U.S. Plans to Modernize Nuclear Arsenal
Saturday, March 4, 2006
The Bush administration is developing plans to design and deploy refurbished or replacement warheads for the nuclear stockpile, and by 2030 to modernize the production complex so that, if required, it could produce new generations of weapons with different or modified capabilities.
Referring to goals established two years ago, Ambassador Linton F. Brooks, administrator of the National Nuclear Security Administration (NNSA), told the House Armed Services subcommittee on strategic forces Wednesday that "we will revitalize our weapons design community to meet the challenge of being able to adapt an existing weapon within 18 months, and design, develop and begin production of a new design within three to four years of a decision to enter engineering development."
A study by NNSA for restructuring the aging weapons complex, which includes dealing with facilities that dismantle retired weapons, should be sent to Congress this spring, Brooks said. Although there is some updating and modernizing of the present complex, "full infrastructure changes . . . will take a couple of decades," Brooks said.
The first step in the long-range plan is focused around the Reliable Replacement Warhead (RRW) program that was approved last year. That program contemplates designing new components for previously tested nuclear packages that would make the resulting bombs and warheads safer and more reliable over the long term than older stockpiled weapons that are being refurbished.
The RRW warheads would create, Brooks said, a "reduced chance we will ever need to resort to nuclear testing." In addition, he said, "Once we demonstrate we can produce warheads on a time scale in which geopolitical threats could emerge, we would no longer need to retain extra warheads to hedge against unexpected geopolitical changes."
Under current plans, the number of deployed U.S. warheads on submarines, missiles and bombers would be reduced to between 1,700 and 2,200 by 2012. There would be an additional number, said to exceed 2,000, that would remain in a strategic reserve, and it would be the latter that could be further reduced under the RRW program.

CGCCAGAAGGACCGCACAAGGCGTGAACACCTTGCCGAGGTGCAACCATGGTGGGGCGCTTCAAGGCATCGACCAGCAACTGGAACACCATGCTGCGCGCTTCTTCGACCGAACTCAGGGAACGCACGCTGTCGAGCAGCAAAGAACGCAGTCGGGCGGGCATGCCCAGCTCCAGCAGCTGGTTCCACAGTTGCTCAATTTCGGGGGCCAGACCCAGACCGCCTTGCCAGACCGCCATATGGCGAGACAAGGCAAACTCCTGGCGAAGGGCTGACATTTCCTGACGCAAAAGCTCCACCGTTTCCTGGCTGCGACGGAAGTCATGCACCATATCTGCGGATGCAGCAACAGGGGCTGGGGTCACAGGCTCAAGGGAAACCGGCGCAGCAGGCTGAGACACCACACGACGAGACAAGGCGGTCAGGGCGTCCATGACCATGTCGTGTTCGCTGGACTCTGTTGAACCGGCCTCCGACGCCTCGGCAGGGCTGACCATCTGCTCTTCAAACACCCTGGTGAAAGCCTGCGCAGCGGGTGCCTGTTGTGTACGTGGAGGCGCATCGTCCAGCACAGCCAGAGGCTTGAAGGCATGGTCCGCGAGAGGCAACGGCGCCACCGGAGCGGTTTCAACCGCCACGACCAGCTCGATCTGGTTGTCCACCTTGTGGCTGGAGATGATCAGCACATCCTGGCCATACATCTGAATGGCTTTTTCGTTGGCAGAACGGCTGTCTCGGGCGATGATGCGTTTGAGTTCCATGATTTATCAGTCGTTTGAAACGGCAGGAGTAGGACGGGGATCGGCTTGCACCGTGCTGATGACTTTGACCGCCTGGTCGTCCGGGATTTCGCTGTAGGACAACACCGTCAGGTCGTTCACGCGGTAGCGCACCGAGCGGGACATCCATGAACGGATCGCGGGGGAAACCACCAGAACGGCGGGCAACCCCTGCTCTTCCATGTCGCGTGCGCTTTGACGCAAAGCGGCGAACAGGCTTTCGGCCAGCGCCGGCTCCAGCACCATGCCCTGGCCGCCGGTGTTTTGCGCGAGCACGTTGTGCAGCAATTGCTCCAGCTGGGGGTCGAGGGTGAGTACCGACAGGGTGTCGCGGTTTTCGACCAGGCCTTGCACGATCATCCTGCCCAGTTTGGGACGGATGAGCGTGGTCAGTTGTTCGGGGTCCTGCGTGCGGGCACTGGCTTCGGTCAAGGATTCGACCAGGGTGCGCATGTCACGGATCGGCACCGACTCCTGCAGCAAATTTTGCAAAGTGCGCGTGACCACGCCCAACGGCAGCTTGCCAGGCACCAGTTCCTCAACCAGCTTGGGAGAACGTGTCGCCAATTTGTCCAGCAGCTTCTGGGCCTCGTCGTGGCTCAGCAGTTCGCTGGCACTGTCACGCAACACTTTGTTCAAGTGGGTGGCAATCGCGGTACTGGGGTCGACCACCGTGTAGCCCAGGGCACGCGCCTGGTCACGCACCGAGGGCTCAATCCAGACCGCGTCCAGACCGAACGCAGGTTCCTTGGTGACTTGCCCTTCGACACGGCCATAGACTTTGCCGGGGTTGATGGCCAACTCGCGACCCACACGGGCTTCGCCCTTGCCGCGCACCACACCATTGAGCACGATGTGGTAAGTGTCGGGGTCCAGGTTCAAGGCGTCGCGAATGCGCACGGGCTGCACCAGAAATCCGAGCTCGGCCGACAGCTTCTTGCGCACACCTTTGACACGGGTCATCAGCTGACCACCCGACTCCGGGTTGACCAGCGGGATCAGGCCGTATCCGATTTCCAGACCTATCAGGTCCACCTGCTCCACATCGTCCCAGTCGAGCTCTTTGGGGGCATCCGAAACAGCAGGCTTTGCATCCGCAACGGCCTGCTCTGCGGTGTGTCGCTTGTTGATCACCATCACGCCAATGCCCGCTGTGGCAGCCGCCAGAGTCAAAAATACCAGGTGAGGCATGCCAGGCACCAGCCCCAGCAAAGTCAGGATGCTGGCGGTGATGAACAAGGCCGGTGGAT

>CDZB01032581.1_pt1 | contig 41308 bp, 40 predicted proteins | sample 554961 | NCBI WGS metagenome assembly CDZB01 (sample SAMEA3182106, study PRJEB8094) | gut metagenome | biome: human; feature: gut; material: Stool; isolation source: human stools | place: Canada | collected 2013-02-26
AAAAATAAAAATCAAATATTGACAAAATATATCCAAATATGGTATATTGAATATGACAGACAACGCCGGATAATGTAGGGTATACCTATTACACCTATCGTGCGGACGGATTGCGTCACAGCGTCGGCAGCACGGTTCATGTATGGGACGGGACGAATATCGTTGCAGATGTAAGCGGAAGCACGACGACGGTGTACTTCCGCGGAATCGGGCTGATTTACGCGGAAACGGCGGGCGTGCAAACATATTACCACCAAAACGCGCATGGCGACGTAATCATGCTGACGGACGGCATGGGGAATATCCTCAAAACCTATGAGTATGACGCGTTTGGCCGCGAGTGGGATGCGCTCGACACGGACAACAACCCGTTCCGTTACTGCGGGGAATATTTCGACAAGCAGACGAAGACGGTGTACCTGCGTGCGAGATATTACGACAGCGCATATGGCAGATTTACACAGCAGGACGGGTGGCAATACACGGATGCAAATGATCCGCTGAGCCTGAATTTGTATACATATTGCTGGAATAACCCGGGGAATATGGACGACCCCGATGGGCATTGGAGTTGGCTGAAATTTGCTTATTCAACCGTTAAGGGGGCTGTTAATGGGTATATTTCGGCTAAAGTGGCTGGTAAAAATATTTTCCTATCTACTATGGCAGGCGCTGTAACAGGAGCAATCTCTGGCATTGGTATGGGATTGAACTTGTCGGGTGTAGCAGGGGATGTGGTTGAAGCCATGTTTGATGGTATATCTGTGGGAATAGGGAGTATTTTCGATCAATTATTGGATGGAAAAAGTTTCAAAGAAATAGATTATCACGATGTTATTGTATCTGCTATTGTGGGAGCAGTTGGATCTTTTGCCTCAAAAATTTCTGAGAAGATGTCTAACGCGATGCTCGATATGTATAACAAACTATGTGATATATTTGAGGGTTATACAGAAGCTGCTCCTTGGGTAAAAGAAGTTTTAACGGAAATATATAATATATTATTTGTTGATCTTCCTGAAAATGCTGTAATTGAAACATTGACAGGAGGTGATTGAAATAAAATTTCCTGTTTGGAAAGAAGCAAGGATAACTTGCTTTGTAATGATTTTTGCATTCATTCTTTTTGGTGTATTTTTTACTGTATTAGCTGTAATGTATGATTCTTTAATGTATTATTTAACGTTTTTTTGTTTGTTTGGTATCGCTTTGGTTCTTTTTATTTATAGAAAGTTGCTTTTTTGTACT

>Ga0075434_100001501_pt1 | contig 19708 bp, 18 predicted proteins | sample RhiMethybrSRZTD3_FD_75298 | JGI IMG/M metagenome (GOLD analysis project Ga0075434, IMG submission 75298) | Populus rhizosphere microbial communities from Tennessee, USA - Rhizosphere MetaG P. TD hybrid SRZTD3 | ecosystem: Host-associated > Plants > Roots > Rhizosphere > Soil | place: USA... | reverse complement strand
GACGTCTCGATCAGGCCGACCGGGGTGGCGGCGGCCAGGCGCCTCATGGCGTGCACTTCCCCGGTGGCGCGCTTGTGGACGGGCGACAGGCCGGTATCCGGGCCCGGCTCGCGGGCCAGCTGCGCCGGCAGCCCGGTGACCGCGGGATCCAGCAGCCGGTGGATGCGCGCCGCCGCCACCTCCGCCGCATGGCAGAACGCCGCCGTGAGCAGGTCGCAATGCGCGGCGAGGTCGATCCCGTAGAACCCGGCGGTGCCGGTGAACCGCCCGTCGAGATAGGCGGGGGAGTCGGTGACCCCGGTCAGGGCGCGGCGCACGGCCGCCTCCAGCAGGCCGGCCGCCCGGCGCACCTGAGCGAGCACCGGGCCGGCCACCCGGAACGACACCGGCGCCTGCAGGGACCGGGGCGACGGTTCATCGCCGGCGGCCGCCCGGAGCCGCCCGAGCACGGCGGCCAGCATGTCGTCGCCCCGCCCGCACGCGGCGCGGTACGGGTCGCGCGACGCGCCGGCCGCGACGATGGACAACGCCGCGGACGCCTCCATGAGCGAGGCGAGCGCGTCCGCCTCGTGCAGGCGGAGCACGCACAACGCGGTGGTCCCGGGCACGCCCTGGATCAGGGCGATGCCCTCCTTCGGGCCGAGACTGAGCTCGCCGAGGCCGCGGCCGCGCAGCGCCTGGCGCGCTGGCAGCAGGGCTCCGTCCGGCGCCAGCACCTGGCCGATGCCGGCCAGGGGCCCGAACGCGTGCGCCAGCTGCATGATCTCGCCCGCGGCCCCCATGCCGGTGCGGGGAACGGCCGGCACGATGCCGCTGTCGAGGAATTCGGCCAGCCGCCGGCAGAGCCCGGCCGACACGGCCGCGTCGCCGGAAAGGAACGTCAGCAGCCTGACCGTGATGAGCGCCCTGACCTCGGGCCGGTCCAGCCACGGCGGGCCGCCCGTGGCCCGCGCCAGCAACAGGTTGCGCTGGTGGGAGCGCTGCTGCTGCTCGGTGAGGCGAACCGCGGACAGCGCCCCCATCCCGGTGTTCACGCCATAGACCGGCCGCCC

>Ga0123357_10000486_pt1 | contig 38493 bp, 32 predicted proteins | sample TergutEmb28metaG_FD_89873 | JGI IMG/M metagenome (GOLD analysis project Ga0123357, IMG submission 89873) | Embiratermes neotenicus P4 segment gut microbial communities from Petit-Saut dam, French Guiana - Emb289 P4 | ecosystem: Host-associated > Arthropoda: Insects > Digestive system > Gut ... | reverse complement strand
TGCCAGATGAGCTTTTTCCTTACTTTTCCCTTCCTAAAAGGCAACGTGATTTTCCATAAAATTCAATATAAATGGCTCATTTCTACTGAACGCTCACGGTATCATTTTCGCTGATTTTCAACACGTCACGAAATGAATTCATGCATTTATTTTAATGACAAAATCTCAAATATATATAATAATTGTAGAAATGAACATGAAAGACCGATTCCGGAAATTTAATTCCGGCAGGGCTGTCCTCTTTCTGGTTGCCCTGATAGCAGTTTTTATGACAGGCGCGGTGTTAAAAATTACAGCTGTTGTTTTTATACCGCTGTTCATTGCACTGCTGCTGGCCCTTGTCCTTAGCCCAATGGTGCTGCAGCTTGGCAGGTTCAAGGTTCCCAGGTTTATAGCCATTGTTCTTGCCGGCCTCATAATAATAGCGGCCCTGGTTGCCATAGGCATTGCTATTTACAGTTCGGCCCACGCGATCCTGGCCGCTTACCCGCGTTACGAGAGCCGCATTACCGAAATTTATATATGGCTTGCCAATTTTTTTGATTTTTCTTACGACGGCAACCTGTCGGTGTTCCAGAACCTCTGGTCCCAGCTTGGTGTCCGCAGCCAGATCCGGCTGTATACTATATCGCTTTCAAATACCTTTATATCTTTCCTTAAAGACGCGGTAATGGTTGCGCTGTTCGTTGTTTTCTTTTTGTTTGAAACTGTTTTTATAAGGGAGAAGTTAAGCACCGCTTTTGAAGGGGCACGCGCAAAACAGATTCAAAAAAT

However, Brooks told the subcommittee that he believes more funds will be needed to prepare for a new multibillion-dollar facility to produce "pits," plutonium triggers for thermonuclear weapons. There is controversy over how reliable the plutonium pits are as they age because of radioactive decay. Brooks told the panel the current belief is they are reliable for 45 to 60 years, but uncertainties have developed.
A small facility at the Los Alamos National Laboratory has been established to build pits, but its capacity will be 30 to 40 pits a year beginning in 2012, which Brooks described as "insufficient to meet our assessed long-term pit production needs" created by the RRW warheads.
Brooks's description of the U.S. plan for nuclear weapons production came one day before President Bush and Indian Prime Minister Manmohan Singh announced their agreement for sharing nuclear technology, while permitting India to continue production of weapons-grade materials at one-third of their reactors. It also came one day after testimony before the Senate Armed Services Committee by Lt. Gen. Michael D. Maples, director of the Defense Intelligence Agency, described how India and other nations are moving forward with their own nuclear programs.
"We believe that India and Pakistan . . . continue expanding and modernizing their nuclear weapon stockpiles," Maples said, adding, "Pakistan has also developed the capability to produce plutonium for potential weapons use."
He also reported that North Korea is continuing to produce plutonium for its nuclear program, and that China "is likely" to increase the number of its nuclear-armed theater and strategic weapons and "has sufficient fissile material to support this growth."